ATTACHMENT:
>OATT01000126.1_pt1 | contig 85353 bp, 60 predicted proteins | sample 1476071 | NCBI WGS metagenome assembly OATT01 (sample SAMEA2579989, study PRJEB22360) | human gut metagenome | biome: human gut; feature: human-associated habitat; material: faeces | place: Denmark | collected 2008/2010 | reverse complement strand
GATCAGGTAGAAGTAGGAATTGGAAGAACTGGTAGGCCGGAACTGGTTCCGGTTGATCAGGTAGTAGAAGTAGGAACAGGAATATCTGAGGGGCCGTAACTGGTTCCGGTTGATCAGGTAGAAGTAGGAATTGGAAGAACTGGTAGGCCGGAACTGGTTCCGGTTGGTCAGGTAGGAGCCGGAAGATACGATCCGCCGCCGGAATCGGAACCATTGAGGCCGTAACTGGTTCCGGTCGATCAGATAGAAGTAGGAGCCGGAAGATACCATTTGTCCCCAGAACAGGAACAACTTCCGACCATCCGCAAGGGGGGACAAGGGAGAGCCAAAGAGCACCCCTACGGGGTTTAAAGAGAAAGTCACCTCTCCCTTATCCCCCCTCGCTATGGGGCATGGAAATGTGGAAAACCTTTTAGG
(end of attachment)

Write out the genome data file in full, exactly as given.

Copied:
>OATT01000126.1_pt1 | contig 85353 bp, 60 predicted proteins | sample 1476071 | NCBI WGS metagenome assembly OATT01 (sample SAMEA2579989, study PRJEB22360) | human gut metagenome | biome: human gut; feature: human-associated habitat; material: faeces | place: Denmark | collected 2008/2010 | reverse complement strand
GATCAGGTAGAAGTAGGAATTGGAAGAACTGGTAGGCCGGAACTGGTTCCGGTTGATCAGGTAGTAGAAGTAGGAACAGGAATATCTGAGGGGCCGTAACTGGTTCCGGTTGATCAGGTAGAAGTAGGAATTGGAAGAACTGGTAGGCCGGAACTGGTTCCGGTTGGTCAGGTAGGAGCCGGAAGATACGATCCGCCGCCGGAATCGGAACCATTGAGGCCGTAACTGGTTCCGGTCGATCAGATAGAAGTAGGAGCCGGAAGATACCATTTGTCCCCAGAACAGGAACAACTTCCGACCATCCGCAAGGGGGGACAAGGGAGAGCCAAAGAGCACCCCTACGGGGTTTAAAGAGAAAGTCACCTCTCCCTTATCCCCCCTCGCTATGGGGCATGGAAATGTGGAAAACCTTTTAGG